Police arrested four women and grilled them for over two hours before bringing them before the Jerusalem Magistrate’s Court. Their crime? Praying at the Western Wall (the Kotel) while wearing prayer shawls.

The court issued restraining orders against the four shawl-wearing supplicants, forbidding them to enter the Western Wall plaza for 50 days. As The Jerusalem Post’s Religious Affairs reporter Jeremy Sharon pointed out, the four women – one aged 62 – were singled out for arrest because they chose to wear a specific type of prayer shawl.

Unlike most of the approximately 50 women who wore colorful “feminine” shawls, the four had the supreme audacity – at least from the perspective of the police – to wear the sort of traditional black and white shawl preferred by many Orthodox men.

Jerusalem police spokesman Shmuel Ben-Ruby attempted to defend the logic of distinguishing between colorful and black-and-white shawls. Ben- Ruby said police arrest only women who wear shawls “like a man” because doing so is a direct affront to religious sensibilities.

Ben-Ruby’s absurd distinction is based on a no-less-absurd High Court of Justice decision dating back to April 2003 in which a panel of nine justices, led by President Aharon Barak, in a 5-4 ruling, forbade women to pray at the Western Wall in prayer shawls and perform other rituals normally performed by men because doing so provoked ultra-Orthodox spectators and could endanger public order and lead to rioting by ultra-Orthodox Jews.

This is not the first time our courts have kowtowed to bullies and fanatics. In February of this year the Jerusalem Magistrate’s court defended the Jerusalem police’s arrest of Eliyahu Kleiman, a young yeshiva student, for blowing the shofar during the second day of Rosh Hashana in 2006 at the Kotel Hakatan, literally the “small wall” located in the Muslim Quarter.

Judge Shirley Renner, concerned that the shofar blowing – which took place that year during the Muslim month of Ramadan – would anger fasting Muslims, ruled that an individual’s human right to religious expression must be subordinated to public order and security.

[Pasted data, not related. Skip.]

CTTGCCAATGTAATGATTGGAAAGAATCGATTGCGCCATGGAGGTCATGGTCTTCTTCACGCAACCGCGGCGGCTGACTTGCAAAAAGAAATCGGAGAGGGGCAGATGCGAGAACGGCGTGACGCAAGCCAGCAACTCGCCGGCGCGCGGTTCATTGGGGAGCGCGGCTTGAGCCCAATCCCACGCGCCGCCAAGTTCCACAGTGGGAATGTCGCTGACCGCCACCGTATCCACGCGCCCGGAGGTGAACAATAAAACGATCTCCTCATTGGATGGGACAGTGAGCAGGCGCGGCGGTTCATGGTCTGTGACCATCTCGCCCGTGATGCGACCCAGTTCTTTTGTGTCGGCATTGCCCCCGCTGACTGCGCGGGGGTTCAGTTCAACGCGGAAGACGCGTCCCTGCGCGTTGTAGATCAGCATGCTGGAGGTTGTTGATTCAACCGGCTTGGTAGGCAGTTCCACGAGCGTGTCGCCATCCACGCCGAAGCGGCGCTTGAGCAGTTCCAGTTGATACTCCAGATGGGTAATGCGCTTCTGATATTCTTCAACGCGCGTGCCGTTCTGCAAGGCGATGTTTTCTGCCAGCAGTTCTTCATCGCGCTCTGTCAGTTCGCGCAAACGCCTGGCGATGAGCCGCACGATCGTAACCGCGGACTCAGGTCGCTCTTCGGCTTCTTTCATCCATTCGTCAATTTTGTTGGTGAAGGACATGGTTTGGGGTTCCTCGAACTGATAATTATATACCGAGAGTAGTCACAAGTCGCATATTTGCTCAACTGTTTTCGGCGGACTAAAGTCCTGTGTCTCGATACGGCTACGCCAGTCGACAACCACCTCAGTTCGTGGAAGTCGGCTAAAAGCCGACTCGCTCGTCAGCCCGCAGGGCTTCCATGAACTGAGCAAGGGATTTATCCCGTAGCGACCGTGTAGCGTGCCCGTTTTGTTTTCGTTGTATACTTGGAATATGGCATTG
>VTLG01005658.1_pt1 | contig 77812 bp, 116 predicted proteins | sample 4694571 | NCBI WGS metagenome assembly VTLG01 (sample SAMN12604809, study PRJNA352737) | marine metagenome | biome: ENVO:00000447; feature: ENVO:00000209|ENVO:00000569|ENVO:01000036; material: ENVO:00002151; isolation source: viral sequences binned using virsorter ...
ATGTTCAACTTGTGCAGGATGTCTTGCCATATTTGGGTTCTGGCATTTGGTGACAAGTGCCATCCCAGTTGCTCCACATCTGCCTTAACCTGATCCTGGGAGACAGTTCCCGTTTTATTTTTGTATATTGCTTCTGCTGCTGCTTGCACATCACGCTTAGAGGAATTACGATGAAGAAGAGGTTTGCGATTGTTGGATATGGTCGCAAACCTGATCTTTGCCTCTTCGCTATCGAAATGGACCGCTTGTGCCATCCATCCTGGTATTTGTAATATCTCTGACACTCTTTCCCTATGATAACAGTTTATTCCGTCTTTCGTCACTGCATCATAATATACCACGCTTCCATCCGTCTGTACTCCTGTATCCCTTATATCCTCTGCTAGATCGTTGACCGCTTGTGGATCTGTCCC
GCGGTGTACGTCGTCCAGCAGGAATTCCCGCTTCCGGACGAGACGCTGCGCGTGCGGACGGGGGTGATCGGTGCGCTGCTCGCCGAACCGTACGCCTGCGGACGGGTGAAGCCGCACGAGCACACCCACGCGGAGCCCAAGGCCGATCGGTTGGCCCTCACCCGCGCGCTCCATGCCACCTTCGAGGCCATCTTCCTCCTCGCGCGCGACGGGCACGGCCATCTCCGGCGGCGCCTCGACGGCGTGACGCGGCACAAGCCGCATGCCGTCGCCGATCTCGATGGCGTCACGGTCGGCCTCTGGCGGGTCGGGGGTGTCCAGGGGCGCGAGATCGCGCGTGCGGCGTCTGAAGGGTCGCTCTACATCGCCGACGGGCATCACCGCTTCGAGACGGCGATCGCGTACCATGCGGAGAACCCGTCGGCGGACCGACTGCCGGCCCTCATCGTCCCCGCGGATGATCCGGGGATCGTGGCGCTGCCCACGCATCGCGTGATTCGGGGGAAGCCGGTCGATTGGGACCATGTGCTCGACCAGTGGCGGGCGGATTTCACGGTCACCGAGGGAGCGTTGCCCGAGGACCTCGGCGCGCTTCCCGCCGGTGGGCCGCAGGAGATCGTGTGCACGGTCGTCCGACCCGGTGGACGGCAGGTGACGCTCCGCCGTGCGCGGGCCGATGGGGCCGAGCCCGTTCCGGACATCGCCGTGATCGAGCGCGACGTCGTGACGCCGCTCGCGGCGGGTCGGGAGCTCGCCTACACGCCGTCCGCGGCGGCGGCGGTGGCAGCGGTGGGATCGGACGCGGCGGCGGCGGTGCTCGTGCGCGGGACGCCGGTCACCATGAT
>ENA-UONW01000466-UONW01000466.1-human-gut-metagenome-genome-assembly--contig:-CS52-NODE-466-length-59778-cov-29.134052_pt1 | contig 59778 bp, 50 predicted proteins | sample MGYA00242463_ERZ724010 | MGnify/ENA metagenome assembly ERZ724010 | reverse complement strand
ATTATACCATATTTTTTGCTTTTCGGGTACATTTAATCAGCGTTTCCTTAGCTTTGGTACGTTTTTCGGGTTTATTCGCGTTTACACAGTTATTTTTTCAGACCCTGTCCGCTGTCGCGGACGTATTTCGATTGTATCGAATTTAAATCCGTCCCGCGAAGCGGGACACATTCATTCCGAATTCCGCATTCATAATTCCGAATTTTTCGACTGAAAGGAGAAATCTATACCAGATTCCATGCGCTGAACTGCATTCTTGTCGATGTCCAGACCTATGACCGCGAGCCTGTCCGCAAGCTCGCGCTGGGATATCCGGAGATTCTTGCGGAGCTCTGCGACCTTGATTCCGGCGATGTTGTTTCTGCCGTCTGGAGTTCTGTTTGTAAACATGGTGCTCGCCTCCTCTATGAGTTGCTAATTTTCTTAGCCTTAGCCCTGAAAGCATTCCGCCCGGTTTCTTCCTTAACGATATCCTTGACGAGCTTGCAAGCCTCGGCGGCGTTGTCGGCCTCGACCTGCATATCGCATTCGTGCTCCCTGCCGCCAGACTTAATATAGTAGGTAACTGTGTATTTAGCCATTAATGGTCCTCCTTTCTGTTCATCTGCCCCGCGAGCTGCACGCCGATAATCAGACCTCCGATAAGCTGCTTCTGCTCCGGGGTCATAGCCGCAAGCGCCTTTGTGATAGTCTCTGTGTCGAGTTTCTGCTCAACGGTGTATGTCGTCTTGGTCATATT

In other words, Renner felt that since the benign act of shofar blowing – like the benign act of women wearing men’s prayer shawls – could conceivably whip religious fanatics – in this case Islamic extremists – into a wildly ecstatic, uncontrollable frenzy, religious expression should be subordinated to the sensibilities of a potentially volatile mob no matter how unreasonable these sensibilities may be.

Similarly, Jewish prayer is completely outlawed on the Temple Mount, the holiest site in the world for the Jewish people, out of fear that the mere act of prayer, not only by a minyan (quorum) but even by a single Jew, might set in motion a backlash of Muslim rage.

Jews who visit the site are usually accompanied by an Israeli policeman and a Muslim custodian. At the first sign that a Jew is praying (in which lips begin moving without making a sound or a prayer book is opened) the individual is whisked away.

All of these restrictions on freedom of religion are problematic. They reward, and therefore encourage, extremism by acquiescing to the irrationality of Muslim or ultra-Orthodox demands.

They are also based on a “blame-the-victim” reasoning in which innocent acts of faith (wearing a prayer shawl, blowing a shofar, praying) are unjustly transformed into acts of incitement.

In addition, the courts, the police and other state institutions inevitably get involved in inherently religious matters (the proper color of a prayer shawl, the definition of prayer) that are best left within the purview of the autonomous citizen.

It is precisely at times when the vocal majority (whether it be ultra-Orthodox Jews at the Western Wall or Muslims on the Temple Mount) attempts to impose its religious sensibilities on an embattled minority that a true democracy is tested. Instead of caving in to the extremists, we should demand of all groups in Israeli society a modicum of tolerance and a willingness to live in harmony with diverse forms of religious expression.

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